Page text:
Texas (Still) Needs Farenthold


Robert Leleux

Sissy Farenthold’s hair is the color of lightning, just the shade to match her scruples. She’s got that risky, spark-and-crackle itch for The Square Deal that marks the radical. She has the radical’s great, essential gift-she reminds you of the future, but not the future that springs to mind in these dour days. Sissy recalls the sort of future we imagined in finer times. It’s the first of her happy contradictions, and is perhaps why I find myself reaching wildly into the past for comparisons. Sissy is, for starters, a South Texas Katharine Hepburn; she’s Eleanor Roosevelt as imagined by Vogue, with a splash of FDR’s patrician twinkle; she’s Battling Bella Abzug without the bite. Though there’s no mistaking her political seriousness, “politician” seems too beige and bureaucratic to describe her. “Adventuress,” with its wide-brimmed dash, seems closest to the mark. When Sissy sweeps into the lobby of her Houston high-rise in a slanted sun hat and faux-leopard sneakers, even going to lunch is filled with pioneer glamour.

Illustration of Sissy Farenthold

Houston is the place for passing fancy. It’s a city of fickle attachment, so it follows that I’d have to leave it, have to move as far away as Manhattan to find Frances “Sissy” Tarlton Farenthold-a lady made of sterner stuff than the Shamrock Hilton, a legend that, unlike Sissy, stands no longer. I am 27 years old. Farenthold’s last political race-for governor against incumbent Dolph Briscoe-was 33 years ago. So it’s through no fault of my own that I missed seeing firsthand Farenthold becoming, in 1972, the first woman nominated for the vice presidency, finishing second to Tom Eagleton as George McGovern’s running mate. Or that in 1971, as the only woman in the Texas House (den mother of the Dirty 30), she helped expose the Sharpstown scandal. Or that she was the face of Texas liberalism for a generation, heading pluckier campaigns than anybody since the late U.S. Sen. Ralph Yarborough.

I found Sissy while trawling through history, and then in the telephone book, because somewhere during the second term of the second Bush presidency, I needed to look for reasons to be proud of where I’m from. Like many before me, I was seized by the idea of Farenthold. For the past 40 years, she’s served for the state’s idealistic youth as a near-cult symbol of the Texas that might be. That’s true even though she found herself “un-electable” as Sharpstown faded from public memory and the novelty of good government wore thin. She refused to even consider, in 1973, what public interest groups assured her would be a surefire run for Congress. “What I discovered,” Farenthold told me, “was that political office was a life of constant moral compromise. And I didn’t enter politics with the purpose of compromising my morality.” It has never been Farenthold’s reputation to equivocate.

I am aware of the prevailing view of Farenthold-that she’s downbeat, shy, and sober; a “melancholy rebel” was Molly Ivins’ phrase. Of course, Farenthold has always had the kind of social conscience that can sometimes run amok. If it’s not death row, then it’s apartheid. If it’s not El Salvador, it’s Iraq. The night before our meeting, Farenthold hosted a teen-rehab fundraiser; the night of the interview, she emceed a Palestinian film festival. It’s one thing to talk about honoring the holiness of every sentient being, but I’m sure that in practice it can get pretty depressing. So her fleeting moments of mournfulness don’t shock me. What does shock me (it’s another of her riddles) is how she can remain so wholly honor-bound and still be a real good time. “Sissy’s a bombshell. She’s a hell-raiser,” says Liz Carpenter, no slouch when it comes to weighing fiery figures, “but she’s a likeable hell-raiser.” So if Farenthold’s other achievements ever wither, if she ever fatigues of fighting global wrongdoing, she can always fall back on being terrific at lunch. Which is exactly what this Hockaday-finished, frontier daughter of three Lone Star founding families-the Bluntzers, the Doughertys, and the Tarltons-was born and bred for. Years before Ivins’ sobriquet, Farenthold was the Barefoot Debutante of Corpus Christi’s society page.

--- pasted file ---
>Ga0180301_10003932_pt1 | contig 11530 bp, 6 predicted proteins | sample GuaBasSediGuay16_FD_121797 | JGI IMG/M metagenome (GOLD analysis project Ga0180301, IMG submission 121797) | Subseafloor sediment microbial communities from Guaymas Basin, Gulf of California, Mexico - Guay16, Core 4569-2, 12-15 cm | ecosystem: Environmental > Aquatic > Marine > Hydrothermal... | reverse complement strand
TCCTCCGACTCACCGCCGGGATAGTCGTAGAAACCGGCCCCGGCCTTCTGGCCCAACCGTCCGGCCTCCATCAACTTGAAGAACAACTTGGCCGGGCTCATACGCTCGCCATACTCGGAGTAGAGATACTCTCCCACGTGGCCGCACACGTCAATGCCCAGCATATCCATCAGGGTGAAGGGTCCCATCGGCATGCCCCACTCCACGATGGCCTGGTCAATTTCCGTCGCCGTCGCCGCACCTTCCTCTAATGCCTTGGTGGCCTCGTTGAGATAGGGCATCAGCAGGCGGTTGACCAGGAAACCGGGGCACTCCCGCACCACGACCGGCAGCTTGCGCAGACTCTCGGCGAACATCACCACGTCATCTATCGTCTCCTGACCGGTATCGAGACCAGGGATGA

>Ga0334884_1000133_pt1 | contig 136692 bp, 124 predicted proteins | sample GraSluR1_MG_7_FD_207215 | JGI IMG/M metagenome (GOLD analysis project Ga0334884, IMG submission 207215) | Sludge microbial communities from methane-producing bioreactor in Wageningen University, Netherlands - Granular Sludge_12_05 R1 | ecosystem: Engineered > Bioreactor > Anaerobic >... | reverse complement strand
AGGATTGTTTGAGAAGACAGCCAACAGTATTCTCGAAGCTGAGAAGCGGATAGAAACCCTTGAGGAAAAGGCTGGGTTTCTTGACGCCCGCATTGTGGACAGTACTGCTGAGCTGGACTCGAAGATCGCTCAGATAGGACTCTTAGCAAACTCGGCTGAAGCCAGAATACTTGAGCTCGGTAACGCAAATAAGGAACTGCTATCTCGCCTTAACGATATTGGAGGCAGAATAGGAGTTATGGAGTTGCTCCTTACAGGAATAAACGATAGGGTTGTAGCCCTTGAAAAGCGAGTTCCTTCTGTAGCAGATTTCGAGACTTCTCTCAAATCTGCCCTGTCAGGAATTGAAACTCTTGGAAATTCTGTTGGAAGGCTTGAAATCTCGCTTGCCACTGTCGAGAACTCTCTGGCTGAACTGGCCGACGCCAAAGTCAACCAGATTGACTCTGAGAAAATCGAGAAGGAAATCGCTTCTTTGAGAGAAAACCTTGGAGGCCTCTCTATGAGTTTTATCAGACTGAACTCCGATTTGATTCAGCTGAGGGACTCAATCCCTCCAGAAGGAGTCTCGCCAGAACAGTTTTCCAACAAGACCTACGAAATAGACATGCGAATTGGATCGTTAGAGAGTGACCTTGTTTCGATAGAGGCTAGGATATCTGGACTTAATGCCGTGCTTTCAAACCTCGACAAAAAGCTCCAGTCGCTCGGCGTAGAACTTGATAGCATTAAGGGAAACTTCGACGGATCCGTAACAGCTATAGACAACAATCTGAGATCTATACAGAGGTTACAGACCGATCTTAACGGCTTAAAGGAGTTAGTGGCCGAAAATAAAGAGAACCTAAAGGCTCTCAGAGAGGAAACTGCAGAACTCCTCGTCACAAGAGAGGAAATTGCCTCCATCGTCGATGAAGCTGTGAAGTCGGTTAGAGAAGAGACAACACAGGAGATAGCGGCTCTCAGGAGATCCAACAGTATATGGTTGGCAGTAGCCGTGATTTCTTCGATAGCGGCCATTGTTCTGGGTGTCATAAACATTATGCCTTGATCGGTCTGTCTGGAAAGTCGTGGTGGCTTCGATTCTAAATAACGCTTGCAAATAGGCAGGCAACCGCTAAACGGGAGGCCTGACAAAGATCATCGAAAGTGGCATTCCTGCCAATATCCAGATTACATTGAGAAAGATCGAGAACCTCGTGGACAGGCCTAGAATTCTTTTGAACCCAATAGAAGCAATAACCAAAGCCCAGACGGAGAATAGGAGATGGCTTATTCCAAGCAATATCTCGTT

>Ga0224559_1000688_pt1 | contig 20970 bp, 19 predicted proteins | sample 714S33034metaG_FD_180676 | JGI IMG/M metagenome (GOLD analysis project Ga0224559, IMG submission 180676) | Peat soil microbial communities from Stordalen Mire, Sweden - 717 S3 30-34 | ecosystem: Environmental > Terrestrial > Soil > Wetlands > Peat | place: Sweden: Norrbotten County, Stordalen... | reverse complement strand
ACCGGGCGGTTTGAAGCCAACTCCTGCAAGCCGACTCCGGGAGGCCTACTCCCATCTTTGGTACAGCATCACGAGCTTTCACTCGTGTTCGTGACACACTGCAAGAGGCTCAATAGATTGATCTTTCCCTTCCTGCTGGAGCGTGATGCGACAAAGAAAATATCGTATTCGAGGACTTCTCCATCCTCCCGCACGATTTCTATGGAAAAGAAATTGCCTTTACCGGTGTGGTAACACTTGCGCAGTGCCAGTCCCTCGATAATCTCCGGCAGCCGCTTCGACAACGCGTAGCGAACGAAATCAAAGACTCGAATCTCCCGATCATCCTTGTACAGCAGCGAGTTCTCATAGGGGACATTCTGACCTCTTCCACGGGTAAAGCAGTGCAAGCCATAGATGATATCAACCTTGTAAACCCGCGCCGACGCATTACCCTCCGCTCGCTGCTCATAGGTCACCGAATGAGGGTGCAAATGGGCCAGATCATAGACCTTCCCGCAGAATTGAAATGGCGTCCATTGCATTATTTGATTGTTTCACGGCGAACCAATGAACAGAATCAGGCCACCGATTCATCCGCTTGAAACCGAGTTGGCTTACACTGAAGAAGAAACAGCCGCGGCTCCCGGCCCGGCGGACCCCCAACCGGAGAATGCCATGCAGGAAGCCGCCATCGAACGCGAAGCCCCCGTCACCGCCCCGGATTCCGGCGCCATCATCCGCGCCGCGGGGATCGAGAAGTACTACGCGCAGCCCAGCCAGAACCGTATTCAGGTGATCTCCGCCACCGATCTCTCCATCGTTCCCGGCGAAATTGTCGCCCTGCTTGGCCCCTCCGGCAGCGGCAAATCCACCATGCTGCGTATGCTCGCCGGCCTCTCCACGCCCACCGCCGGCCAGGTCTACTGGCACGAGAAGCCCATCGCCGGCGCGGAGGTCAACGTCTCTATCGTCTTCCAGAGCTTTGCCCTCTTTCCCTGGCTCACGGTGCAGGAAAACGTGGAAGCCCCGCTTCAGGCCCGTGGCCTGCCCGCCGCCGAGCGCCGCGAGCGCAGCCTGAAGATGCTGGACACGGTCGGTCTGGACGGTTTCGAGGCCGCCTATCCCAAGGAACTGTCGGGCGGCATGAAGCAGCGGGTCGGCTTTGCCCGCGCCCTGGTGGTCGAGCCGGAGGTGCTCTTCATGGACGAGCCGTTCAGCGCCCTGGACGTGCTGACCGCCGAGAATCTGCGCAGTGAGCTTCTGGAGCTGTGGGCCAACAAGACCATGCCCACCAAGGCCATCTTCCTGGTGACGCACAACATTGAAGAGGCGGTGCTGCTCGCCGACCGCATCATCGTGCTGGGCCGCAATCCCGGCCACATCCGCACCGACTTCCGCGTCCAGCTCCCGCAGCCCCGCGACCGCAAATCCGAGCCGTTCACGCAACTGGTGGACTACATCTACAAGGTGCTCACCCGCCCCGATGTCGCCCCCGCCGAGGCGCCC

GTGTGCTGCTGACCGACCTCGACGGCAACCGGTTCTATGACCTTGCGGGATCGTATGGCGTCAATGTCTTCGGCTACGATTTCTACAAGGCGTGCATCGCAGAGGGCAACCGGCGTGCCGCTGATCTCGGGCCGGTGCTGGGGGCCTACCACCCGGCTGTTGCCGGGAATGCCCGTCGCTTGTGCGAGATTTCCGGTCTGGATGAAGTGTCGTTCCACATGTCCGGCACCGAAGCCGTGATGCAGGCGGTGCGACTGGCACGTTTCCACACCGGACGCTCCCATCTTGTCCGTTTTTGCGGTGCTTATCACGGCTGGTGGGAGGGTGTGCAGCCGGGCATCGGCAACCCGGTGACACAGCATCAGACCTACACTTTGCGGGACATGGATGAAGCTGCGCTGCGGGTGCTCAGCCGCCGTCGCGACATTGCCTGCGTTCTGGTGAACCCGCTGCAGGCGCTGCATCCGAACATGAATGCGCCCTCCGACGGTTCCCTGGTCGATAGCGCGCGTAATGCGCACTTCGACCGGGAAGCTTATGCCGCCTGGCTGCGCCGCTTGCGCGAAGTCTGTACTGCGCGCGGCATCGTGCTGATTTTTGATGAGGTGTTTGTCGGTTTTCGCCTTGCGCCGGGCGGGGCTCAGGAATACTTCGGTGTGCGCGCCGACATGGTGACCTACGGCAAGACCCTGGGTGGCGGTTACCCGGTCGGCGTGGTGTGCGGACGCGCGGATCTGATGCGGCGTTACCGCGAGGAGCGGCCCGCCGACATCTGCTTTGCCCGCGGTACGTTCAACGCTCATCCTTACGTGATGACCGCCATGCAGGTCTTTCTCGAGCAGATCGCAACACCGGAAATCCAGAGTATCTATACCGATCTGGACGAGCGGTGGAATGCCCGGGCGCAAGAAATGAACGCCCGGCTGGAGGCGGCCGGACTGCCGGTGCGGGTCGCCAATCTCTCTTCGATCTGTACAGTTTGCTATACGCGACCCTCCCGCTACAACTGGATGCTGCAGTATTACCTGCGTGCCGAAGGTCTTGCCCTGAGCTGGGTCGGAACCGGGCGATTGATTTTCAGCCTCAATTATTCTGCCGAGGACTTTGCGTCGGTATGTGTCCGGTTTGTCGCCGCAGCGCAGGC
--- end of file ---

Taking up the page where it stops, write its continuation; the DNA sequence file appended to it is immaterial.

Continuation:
“Politics just seems to take over everything,” she sighs over lunch. It’s in the small talk, the joking, the family stories. Yet nothing about her seems typical of a Texas politician (she’s posh and polished; by Houston standards, she’s practically Parisian)-nothing except her storytelling. Then she’s John Henry Faulk in a Dior dress. We’ve driven in my rental car (which is, she says, “much larger than my Prius”) to a shady spot to dine on Montrose Boulevard. It’s the Saturday the art cars come to town. The most dazzling, ludicrous vehicles (beaded and fish-tailed, tin-foiled and festooned) are passing mere feet from our banquet, and I can’t take my eyes off Farenthold-who at 80 seems more marvelous than anything on the street. Her face, her fingers, her Irish eyes, and white-water voice are quick in a way that has nothing to do with speed, and make all the more fantastic the fact that she is telling stories about having been invisible: “The day after my first election to the Legislature [in 1968],” she says after we’ve both settled on heaping salmon sandwiches, “they had a party for me in Corpus, and a man came up to me and said, ‘Mrs. Farenthold, I had the pleasure of voting for your husband yesterday.’ And I said, ‘Well, thank you very much, but I think you’ll discover that you voted for me yesterday.’ And then he became very disturbed and said, ‘Well hell, if I’d known that I never would have voted for you.’ And then he walked away.